I just finished reading Unix: A History and a Memoir by Brian Kernighan. I'm not much of a history buff, but I enjoyed it, mostly because it brought back memories.
By the time I was in high school I was obsessed with computers. My father somehow arranged for me to get a Unix account in the university computer science department. I'm not sure of the details - my father worked on campus, but wasn't part of the university, he was an entomologist (studied insects) with Canada Agriculture.
My father also arranged permission for me to sit in on some computer science classes. But my high school principal refused to let me take a few hours a week for it. I can't recall why, something about disrupting my school work. Which is totally ridiculous given that I was at the top of my classes. You wonder what goes through the minds of petty bureaucrats.
I remember being quite lost at first. I was entirely self taught which left plenty of gaps in my knowledge. I was intimidated by the university and too shy to ask anyone for help, But I muddled along, teaching myself Unix and C. This would have been in 1977 or 1978, so the early days of Unix. Of course, it was in the universities first.
I recall being baffled that C had no way to input numbers. For some reason I either didn't discover scanf or didn't realize it was what I was looking for. It wasn't really a problem, I just figured out how to write my own string to integer conversions. When the C Programming Language book (by Kernighan and Ritchie) came out in 1978, that helped a lot.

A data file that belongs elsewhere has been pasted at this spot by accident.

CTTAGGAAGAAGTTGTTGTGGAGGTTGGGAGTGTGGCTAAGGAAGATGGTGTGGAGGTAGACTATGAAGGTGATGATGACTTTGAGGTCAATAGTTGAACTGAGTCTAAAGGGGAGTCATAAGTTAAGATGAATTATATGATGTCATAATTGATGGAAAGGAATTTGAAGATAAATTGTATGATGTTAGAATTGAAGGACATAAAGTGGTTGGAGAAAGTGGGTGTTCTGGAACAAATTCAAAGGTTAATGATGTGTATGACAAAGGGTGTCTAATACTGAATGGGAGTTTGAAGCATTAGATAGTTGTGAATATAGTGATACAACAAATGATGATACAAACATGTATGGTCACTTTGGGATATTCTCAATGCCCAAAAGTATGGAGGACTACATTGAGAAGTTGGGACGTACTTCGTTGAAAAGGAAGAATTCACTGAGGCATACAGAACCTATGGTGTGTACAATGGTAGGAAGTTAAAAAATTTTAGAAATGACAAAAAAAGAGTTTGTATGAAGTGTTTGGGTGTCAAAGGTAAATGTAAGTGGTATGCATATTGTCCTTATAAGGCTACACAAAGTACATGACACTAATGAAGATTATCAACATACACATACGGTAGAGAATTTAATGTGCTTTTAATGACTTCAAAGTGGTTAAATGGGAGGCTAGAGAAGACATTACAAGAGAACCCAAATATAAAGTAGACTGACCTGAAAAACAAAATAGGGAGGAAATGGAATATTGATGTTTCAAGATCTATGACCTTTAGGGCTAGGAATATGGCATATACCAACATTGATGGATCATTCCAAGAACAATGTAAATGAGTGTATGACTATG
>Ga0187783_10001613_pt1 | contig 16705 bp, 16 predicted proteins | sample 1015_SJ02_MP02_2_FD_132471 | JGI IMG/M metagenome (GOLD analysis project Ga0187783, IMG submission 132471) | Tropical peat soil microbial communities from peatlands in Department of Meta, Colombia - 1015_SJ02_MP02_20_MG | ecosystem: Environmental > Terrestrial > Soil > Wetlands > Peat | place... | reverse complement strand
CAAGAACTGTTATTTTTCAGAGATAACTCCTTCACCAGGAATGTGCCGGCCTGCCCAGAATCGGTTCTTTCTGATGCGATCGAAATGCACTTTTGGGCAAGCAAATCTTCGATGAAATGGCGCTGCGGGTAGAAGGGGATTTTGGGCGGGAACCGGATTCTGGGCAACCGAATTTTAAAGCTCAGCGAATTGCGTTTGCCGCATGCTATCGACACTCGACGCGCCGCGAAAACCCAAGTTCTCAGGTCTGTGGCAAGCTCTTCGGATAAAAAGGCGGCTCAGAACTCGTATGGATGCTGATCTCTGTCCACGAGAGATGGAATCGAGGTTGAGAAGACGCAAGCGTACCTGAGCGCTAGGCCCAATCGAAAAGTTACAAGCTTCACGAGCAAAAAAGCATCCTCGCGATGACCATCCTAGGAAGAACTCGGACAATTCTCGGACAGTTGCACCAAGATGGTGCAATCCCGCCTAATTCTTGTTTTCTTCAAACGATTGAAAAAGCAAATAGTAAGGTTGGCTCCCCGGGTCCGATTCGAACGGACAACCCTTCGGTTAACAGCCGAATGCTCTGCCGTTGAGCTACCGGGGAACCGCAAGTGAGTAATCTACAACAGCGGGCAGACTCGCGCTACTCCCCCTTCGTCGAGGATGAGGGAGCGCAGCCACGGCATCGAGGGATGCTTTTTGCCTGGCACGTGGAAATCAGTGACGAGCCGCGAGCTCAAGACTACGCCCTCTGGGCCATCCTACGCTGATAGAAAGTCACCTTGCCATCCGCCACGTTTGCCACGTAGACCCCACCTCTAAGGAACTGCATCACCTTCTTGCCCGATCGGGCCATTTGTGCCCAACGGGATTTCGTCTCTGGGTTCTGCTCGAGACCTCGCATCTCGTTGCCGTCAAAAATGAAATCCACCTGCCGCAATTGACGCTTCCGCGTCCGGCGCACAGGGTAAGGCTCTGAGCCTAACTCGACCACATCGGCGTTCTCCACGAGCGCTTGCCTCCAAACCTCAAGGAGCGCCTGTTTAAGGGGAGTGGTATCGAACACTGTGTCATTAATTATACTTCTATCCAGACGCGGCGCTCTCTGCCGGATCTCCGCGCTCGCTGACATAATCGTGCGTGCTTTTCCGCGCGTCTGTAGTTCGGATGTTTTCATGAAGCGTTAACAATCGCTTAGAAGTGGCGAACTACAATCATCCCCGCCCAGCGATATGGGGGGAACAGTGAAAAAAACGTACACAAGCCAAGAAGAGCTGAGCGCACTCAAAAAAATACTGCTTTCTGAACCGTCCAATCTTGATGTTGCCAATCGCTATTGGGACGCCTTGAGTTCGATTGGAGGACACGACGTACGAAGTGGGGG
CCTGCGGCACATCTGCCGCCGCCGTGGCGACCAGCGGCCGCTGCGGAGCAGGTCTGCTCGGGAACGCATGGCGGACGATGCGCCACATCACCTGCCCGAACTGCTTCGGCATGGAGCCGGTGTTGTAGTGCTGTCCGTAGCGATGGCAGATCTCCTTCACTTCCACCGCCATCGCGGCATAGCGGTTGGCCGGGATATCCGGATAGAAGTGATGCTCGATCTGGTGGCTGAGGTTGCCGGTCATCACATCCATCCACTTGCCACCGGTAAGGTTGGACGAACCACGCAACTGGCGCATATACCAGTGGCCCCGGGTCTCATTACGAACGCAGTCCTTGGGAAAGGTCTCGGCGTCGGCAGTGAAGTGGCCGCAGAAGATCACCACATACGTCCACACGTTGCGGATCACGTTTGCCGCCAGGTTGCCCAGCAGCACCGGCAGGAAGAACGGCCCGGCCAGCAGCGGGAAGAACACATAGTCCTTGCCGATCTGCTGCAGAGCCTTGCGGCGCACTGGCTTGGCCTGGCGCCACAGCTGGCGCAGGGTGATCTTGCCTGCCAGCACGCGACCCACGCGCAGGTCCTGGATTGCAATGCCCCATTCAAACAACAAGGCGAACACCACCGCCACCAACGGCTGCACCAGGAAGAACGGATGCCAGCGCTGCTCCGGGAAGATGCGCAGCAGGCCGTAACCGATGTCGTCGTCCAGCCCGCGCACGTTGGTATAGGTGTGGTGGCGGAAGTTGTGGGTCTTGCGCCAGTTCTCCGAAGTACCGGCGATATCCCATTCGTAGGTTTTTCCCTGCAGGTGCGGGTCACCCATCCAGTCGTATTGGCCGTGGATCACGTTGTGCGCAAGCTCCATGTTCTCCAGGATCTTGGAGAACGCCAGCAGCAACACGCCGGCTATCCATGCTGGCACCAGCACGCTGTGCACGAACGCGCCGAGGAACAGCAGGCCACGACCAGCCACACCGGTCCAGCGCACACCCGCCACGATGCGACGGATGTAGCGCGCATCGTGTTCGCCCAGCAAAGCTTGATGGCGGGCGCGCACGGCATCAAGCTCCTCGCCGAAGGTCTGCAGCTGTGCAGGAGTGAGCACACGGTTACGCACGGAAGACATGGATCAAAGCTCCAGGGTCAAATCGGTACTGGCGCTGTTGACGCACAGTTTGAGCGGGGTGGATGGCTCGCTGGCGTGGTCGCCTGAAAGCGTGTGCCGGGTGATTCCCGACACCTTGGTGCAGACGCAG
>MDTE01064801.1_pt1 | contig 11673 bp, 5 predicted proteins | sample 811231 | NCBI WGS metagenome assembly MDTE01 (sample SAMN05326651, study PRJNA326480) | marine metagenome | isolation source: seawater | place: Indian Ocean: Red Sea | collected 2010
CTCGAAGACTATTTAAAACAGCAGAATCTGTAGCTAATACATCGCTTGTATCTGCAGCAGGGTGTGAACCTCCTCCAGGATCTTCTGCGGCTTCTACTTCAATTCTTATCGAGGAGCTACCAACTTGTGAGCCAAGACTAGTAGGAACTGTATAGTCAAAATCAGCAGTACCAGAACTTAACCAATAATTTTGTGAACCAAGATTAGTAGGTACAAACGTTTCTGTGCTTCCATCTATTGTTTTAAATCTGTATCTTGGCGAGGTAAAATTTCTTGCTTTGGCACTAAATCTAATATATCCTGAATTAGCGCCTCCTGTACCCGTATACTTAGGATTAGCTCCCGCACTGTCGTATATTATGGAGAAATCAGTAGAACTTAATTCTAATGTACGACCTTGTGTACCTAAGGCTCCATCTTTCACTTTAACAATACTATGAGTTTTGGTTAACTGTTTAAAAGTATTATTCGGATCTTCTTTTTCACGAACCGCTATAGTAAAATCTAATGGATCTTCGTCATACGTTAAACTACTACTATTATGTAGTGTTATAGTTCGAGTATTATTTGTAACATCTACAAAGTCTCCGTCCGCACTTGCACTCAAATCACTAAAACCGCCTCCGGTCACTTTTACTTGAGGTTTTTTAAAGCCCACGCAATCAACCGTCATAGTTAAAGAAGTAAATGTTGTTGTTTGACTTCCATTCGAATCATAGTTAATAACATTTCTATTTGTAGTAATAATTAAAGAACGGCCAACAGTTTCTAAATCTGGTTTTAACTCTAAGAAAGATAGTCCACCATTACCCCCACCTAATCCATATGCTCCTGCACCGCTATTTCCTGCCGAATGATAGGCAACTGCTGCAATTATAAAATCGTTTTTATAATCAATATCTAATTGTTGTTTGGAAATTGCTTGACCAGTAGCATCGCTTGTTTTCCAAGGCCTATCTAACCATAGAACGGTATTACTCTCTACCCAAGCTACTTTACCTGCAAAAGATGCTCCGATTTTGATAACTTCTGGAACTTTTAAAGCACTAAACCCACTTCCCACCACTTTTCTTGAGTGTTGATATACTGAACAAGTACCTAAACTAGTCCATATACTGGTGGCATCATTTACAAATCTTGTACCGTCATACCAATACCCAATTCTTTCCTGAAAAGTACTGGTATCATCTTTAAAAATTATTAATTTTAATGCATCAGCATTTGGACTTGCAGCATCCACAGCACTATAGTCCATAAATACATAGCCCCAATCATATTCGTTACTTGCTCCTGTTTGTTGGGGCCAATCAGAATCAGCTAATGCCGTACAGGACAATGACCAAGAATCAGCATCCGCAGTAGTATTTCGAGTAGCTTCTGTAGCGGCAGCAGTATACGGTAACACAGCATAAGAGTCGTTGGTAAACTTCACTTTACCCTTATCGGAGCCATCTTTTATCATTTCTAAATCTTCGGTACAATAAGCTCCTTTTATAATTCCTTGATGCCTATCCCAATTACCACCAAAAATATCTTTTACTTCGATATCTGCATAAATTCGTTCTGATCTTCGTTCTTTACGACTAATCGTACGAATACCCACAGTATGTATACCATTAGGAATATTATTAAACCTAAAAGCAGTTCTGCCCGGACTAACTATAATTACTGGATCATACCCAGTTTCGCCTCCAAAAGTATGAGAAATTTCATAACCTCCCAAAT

Software Tools (by Kernighan and Plauger) was probably the book I studied the most. I implemented a kind of Ratfor on top of TRS-80 Basic, and implemented most of the tools multiple times over the years. I still have my original copy of the book - dog eared, coffee stained, and falling apart. A few years later, I reverse engineered and implemented my own Lex and then Yacc. Yacc was a challenge because I didn't know the compiler-compiler theory it was based on. Nowadays there are open source versions of all this stuff, but not back then.
I read many more Kernighan books over the years, The Elements of Programming Style (with Plauger), The Unix Programming Environment (with Pike), The Practice of Programming (with Pike), and more recently, The Go Programming Language (with Donovan).
Nowadays, with the internet and Stack Overflow, it's hard to remember how much harder it was to access information in those days (especially if you didn't talk to other people). I had one meeting with someone from the computer science department. (Again, arranged by my father, probably because I was so full of questions.) Looking back it was likely a grad student (he was young but had an office). I questioned him about binding time. He didn't know what I was talking about. I don't remember why I was fixated on that question. I must have seen some mention of it in a book. Me and unsolved questions/problems, like a dog and a bone.
Presumably the Unix man
pages were my main resource. But if you didn't know where to start it
was tough. I remember someone gave me a 20 or 30 page photocopied
introduction to Unix and C. That was my main resource when I started
out. Nowadays, I'd be hard pressed to make it through a day of
programming without the internet.